Mark was new in his job. He went to his boss for help with the 12 projects he was working on.
"Can you help me sort these into A, B, and C priorities?"
"Easy. They're all A's"
Nancy had a new boss. He came to her one evening and said, "I really need this on my desk first thing tomorrow morning."
Nancy worked all night to complete the task on time.
She never heard anything from her boss on the subject during the day so she just before she went home at the end of the day (to get some sleep), she stopped by his office to ask him if he needed anything else on the project.
"Not sure. I haven't had a chance to look at it yet."
You're probably realizing that neither Mark nor Nancy's bosses were helpful. If, as Michael Brown puts it, the ABC's of behavior change are Antecedent – Behavior – Consequences, Mark's boss refused to leverage the Antecedent she was given to help Mark prioritize things. If everything is an "A" priority, "A" stands for average – with the same priority. Nancy's boss blew the consequence in that there was no positive consequence to Nancy's staying up all night to meet the deadline. Nancy won't do that again.
Even if you're new, you have to manage your own time as it is one of many key leadership skills. Don't expect anyone else to help you set your priorities. Don't expect anyone else to put your needs ahead of theirs. Everyone needs you to do everything immediately – even if it means you have to miss some sleep.
The word "no" is the key to time management
Scope is a function of resources and time. If the scope of what you're trying to accomplish is too much to get done right, you either have to add resources, add time, or cut back the scope, saying "no" to some of the less important items. Think in terms of six levels of things you're going to:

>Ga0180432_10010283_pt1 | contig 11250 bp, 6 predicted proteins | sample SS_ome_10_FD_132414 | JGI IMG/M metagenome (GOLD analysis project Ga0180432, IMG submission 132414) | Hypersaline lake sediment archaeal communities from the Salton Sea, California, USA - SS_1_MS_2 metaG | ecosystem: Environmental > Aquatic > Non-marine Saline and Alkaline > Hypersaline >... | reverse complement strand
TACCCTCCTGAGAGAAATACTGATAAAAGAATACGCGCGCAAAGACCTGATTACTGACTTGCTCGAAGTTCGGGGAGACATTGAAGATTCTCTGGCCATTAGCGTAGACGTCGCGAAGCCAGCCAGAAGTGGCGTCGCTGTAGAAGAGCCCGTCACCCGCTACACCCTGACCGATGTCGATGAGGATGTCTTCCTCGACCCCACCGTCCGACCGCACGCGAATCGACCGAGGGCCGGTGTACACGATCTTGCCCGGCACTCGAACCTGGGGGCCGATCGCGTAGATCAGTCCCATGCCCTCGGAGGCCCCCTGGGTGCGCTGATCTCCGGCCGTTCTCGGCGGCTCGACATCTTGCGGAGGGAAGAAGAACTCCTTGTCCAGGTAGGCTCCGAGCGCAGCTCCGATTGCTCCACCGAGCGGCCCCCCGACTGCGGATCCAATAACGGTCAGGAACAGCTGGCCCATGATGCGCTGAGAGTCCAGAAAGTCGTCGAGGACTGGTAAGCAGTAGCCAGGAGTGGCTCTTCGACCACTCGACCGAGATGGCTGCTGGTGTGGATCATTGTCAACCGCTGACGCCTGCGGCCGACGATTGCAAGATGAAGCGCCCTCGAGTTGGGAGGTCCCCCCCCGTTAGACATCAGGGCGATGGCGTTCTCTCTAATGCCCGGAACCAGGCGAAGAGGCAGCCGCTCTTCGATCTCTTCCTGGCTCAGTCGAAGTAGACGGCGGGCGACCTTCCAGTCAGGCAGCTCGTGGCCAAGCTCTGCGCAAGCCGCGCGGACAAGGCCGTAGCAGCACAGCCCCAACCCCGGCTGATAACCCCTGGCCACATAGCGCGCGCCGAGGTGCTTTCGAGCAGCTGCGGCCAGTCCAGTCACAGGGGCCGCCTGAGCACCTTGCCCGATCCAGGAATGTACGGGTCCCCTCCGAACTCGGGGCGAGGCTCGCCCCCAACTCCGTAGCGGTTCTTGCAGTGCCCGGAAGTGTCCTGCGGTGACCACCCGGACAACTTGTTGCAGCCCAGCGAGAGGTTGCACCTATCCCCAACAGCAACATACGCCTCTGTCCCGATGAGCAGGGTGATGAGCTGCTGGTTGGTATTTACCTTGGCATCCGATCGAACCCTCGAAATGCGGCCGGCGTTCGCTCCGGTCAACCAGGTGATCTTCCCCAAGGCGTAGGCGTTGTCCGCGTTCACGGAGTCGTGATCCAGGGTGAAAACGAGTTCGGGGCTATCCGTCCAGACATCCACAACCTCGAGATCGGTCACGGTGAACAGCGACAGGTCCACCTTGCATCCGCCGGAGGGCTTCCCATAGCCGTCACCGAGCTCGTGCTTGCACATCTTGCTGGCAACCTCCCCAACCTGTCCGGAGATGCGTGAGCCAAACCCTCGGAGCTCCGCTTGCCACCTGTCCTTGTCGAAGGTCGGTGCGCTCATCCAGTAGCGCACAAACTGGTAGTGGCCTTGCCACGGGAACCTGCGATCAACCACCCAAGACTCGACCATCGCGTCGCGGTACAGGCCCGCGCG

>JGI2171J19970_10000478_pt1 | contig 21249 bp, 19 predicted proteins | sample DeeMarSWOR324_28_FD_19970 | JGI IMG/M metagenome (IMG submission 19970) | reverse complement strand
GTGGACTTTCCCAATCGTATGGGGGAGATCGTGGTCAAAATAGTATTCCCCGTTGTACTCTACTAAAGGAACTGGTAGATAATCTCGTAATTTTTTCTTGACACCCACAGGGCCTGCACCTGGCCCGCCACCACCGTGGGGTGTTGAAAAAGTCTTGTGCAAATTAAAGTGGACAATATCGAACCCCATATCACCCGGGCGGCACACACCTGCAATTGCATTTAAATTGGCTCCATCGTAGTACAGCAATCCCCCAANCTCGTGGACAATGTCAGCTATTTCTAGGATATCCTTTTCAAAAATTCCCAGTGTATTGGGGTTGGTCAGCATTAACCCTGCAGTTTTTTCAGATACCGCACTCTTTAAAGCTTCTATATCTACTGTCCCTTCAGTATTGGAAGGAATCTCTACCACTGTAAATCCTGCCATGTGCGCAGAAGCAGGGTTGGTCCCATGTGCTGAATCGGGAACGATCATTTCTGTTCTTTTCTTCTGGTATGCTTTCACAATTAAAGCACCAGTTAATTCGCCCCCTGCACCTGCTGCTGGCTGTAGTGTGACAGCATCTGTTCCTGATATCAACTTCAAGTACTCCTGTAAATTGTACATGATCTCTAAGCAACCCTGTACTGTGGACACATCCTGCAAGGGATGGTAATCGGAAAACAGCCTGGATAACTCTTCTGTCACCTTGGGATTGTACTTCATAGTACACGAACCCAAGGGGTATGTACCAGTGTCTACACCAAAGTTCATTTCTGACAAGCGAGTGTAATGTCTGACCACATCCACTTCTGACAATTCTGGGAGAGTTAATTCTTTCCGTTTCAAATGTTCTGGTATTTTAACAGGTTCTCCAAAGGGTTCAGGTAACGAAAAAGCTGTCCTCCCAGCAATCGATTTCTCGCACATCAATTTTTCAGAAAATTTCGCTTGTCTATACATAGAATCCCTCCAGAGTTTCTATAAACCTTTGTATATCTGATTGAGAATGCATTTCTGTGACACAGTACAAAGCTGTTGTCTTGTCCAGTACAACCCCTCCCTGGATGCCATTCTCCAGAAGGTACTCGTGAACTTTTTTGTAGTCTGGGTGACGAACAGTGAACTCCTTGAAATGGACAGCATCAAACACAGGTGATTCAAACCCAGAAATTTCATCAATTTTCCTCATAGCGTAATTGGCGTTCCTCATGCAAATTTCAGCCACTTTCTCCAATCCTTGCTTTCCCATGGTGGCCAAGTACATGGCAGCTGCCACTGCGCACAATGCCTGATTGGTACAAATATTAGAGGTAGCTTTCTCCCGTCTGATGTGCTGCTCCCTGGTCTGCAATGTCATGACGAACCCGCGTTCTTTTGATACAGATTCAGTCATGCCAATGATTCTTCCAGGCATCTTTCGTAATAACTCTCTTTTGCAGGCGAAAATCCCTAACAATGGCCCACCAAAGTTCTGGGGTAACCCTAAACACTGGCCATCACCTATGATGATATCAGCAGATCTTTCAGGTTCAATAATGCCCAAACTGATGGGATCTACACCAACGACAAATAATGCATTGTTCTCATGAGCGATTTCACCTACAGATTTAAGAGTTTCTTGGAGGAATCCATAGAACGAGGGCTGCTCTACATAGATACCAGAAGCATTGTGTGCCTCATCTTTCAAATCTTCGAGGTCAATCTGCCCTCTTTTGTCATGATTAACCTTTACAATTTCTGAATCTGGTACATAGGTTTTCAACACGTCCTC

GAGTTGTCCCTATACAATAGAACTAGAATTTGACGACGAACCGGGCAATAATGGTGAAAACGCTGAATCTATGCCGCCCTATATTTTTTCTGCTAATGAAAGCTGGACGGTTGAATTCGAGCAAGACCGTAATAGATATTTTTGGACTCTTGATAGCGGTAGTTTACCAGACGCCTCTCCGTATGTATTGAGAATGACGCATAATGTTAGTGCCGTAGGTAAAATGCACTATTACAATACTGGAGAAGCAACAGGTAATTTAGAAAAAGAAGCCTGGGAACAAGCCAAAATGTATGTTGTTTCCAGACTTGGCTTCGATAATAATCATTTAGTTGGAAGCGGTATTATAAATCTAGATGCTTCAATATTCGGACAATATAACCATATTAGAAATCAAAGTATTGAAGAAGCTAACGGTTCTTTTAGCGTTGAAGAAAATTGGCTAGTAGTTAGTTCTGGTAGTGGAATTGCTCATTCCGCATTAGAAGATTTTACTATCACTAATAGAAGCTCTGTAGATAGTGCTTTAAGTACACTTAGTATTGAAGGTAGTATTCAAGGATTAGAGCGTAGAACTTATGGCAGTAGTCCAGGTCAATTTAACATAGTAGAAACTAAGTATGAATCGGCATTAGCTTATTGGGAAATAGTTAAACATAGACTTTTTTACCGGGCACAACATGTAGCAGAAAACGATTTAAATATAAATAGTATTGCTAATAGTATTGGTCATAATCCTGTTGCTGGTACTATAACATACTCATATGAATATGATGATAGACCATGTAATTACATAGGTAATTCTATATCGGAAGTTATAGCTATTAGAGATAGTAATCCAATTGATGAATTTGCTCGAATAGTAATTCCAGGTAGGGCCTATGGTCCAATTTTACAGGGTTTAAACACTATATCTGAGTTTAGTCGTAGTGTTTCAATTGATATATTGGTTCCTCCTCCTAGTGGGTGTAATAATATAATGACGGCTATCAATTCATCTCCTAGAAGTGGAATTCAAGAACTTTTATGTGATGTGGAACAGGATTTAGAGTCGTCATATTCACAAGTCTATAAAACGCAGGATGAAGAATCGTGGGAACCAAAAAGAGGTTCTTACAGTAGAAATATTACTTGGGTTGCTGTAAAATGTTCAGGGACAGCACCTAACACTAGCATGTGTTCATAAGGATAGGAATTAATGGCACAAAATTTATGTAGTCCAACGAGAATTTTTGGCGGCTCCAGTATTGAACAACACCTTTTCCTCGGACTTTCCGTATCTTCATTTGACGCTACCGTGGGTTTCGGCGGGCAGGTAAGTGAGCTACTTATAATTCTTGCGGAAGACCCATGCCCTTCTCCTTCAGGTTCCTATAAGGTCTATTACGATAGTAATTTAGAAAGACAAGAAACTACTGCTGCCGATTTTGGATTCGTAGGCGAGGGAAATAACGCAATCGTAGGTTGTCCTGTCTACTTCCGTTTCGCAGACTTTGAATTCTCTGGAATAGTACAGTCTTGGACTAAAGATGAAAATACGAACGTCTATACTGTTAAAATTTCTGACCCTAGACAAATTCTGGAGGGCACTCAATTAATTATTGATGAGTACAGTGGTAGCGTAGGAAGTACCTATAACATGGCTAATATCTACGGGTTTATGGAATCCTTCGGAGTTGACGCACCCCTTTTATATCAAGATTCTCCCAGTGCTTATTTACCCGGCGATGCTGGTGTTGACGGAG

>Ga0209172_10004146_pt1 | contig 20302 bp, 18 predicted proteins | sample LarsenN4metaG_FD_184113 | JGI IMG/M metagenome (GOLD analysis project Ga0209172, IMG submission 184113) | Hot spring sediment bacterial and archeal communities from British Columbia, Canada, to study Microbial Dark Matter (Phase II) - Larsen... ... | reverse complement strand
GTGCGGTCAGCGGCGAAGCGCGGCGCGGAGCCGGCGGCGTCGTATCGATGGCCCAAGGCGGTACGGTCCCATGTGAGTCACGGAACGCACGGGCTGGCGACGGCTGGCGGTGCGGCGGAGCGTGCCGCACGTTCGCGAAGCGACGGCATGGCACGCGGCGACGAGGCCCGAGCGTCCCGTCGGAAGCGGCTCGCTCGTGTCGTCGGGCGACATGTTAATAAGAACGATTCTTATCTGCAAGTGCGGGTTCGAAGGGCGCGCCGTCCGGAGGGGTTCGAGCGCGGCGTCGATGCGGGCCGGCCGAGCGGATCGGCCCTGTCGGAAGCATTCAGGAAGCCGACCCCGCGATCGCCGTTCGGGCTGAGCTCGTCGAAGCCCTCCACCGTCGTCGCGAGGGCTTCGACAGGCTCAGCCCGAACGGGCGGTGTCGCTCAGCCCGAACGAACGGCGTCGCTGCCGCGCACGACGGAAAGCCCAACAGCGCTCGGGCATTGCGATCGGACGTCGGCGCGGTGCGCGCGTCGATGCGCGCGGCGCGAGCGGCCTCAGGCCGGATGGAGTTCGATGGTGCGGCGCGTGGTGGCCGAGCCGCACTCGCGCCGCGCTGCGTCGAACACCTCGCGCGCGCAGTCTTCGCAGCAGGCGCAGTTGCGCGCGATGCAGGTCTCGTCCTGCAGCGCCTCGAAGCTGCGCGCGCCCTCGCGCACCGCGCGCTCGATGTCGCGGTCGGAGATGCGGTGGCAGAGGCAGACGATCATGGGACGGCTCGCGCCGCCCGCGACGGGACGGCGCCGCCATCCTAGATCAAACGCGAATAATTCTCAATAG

- Do well yourself.
- Do yourself, but just well enough.
- Delegate and supervise.
- Delegate and ignore.
- Do later.
- Do never.
Do well yourself
These are the things that have to go right. Your early wins are here. Your boss's most important priorities are here. Let's be clear. You're going to say no and downplay, delegate, and avoid other things so you can spend more time on these. This is where you and your team need to strive for perfection. Doing well is an understatement. Here's where you're going to do your absolute best.
Do yourself, but just well enough
You accept that you need to do these things yourself. But they are not as important as some others. So, you should do them, and do them well enough to satisfy the people that need them. Yet, they're not going to get your best effort (or inordinate amounts of your time). You'll do them satisfactorily, well enough, but not great.
Delegate and supervise
To be fair, delegation is not alway a time management tool. Often there are others than can do something better than you can. In these cases, delegation is about capability, not capacity. Nevertheless, sometimes delegation is an important time management technique. The items you delegate and supervise are important. You want them done well. You don't care about them enough to do them yourself, but you do care about them enough to supervise the work.
Delegate and ignore
Now we're into serious time management. Items you delegate and ignore are off your plate. You hope the people you delegate them to will do them well, but you don't care about these tasks as much as you care about others. So you're prepared to accept whatever results come to fruition.
Things you decide to do later may get done eventually. They're certainly not going to get done now. They are one step above the bottom rung and delaying them may cause stress with the people that need them now. But that's a choice you're prepared to make.
Not only do you think these tasks are bad ideas for you and for people you might delegate to, you think these are bad ideas in any case. Here's your clearest "no". Not me. Not others. Not anyone. Now now. Not ever. Go away. (Harsh, but clear.)
I could go into more depth on some of this. And I might for one of our books. But, frankly, for this blog, this is something I choose to do myself, but just well enough.